Check engine light flashing when engin stumbles

I noticed some stumbling of the engine when maintaining speed up hill or accelerating in a high gear. One day the check engine light started flashing and then stayed on. The day I was to take it into the shop to
get the codes checked checked, the light went off and stayed off for about a week but the engine still stumbled under the sames conditions. About two weeks later the light came back on and I got it into the shop to check the codes and it came back as an engine misfire. They sugested I change the plugs. As I had just changed the plugs 6000 miles earlier I thought this was a bit strange, but the service manager told me that if I had used Bosch platinum plugs that was most likely the root of the problem. So I changed the plugs again using the NGK plugs recommended in the owner's manual.
The engine purred likem a kitten
For about a hundred miles and it started all over again. I'm now thinking that it could be either the Crank Position Sensor, Throttle Position Sensor the Coil Pack. God help me if it's the control module.
Gas mileage is still fine and the problem with the stumbling is intermittent but chronic. It has yet to stall during one of these episodes.
Am I on the right track with suspecting of the sensors the sensors? Also I am aware that the timing belt is overdue for service. Can those things stretch to a degree that this kind of thing might happen? I remember having an old Dodge Colt with a stripped crank pulley and the engine would stumble in much the same manner.
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What year, model, engine? Did you change the plug wires when you changed plugs? You didn't say what the DTC was but if its P0300-P0306, I would suspect the wires first, then the coil.
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Misfire codes, especially those that can be felt as a lack of power and engine vibration, tend to be caused by the secondary ignition components (plugs, wires, coils).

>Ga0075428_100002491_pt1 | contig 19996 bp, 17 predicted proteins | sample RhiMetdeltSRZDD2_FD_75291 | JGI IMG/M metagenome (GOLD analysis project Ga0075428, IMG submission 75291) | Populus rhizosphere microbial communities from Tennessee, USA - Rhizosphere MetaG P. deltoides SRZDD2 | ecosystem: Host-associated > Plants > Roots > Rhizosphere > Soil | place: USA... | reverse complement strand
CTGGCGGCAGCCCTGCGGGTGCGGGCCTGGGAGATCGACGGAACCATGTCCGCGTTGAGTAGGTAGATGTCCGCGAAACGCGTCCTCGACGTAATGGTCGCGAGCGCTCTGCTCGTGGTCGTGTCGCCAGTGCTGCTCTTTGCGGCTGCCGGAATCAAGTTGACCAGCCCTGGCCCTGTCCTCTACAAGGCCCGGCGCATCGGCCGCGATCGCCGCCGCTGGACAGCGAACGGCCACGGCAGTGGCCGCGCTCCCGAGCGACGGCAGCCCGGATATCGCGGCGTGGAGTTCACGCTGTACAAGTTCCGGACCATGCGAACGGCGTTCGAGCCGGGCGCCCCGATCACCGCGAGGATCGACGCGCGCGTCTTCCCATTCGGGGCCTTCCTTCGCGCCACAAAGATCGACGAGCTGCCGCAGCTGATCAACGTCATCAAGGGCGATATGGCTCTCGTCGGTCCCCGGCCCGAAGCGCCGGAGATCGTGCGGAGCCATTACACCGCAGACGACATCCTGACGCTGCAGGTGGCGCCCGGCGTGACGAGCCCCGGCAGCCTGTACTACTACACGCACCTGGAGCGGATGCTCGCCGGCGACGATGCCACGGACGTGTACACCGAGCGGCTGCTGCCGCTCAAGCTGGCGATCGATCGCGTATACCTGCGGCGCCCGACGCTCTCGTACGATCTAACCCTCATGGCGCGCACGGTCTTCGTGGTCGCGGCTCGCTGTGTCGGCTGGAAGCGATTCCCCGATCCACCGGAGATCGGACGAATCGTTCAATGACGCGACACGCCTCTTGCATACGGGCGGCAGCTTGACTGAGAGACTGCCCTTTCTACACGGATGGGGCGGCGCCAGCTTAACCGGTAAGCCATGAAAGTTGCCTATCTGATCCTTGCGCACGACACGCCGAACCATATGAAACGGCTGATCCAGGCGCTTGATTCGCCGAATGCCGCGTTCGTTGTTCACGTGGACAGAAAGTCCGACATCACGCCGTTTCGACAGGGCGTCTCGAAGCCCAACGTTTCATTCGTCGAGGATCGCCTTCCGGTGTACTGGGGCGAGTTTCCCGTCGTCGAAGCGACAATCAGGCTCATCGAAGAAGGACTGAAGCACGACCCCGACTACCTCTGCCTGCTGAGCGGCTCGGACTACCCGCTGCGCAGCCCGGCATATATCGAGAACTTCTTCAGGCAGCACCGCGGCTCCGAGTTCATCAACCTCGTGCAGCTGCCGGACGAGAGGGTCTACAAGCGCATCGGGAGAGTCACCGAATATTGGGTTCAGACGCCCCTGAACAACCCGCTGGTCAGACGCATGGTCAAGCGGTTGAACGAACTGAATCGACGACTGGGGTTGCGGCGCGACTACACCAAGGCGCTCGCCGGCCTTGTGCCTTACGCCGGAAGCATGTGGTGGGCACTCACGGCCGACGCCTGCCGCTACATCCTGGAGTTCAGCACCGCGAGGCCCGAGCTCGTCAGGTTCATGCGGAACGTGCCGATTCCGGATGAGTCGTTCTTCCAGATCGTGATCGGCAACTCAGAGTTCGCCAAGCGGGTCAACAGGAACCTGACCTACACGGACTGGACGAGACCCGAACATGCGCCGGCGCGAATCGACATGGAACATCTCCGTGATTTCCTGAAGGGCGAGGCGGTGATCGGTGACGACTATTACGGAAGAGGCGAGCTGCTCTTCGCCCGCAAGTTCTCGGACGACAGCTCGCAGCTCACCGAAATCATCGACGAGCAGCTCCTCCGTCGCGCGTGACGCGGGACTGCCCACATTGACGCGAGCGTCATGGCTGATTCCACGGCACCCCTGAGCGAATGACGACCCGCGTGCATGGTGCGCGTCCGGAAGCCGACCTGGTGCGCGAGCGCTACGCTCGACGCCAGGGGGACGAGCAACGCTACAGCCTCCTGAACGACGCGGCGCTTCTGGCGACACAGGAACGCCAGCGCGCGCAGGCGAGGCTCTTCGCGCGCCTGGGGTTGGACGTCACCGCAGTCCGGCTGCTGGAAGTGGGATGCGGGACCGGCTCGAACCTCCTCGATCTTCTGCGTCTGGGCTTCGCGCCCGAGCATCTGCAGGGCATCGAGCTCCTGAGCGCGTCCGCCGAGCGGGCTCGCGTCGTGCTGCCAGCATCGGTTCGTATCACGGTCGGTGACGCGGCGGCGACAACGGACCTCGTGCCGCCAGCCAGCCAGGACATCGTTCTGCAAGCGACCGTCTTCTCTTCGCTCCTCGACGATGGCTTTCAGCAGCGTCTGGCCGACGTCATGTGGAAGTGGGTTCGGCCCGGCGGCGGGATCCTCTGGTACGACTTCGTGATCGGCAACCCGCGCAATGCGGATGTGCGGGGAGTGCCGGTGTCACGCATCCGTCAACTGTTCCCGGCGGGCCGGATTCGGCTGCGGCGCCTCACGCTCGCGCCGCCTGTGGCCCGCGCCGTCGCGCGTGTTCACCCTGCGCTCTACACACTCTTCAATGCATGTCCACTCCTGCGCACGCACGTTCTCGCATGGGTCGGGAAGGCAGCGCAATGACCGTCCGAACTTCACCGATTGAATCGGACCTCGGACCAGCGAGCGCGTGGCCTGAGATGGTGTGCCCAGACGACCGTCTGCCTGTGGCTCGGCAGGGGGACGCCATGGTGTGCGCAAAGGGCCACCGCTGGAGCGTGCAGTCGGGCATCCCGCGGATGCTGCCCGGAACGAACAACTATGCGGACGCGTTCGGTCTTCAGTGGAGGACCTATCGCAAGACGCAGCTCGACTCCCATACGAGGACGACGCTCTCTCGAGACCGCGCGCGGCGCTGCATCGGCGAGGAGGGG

Since the problem went away briefly and then came back, I'd suspect that you may have a carbon-tracked spark plug. When this occurs, a line of carbon runs down the inside of the wire boot along the spark plug from the tip to the hex, providing an alternative path for the electicity. In your case, there may have been such a line in the wire boot so that it only took a short period of time to recreate the path when the plugs were replaced. In that case, you'll probably need to replace the plugs and wires.
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You may need to replace the plugs and wires at the same time. What you describe sounds like the classic symptoms of a carbon-tracked spark plug and wire. When this occurs, a track of carbon runs down the porcelain of the plug from the external tip to the hex, providing an alternative path for the electricity. The carbon will be on the plug and the wire. If just the plugs are replaced, the track on the wire remains and will become active again in a short period of time. If just the wires are replaced, the track on the plug remains and will become active again in a short period of time.
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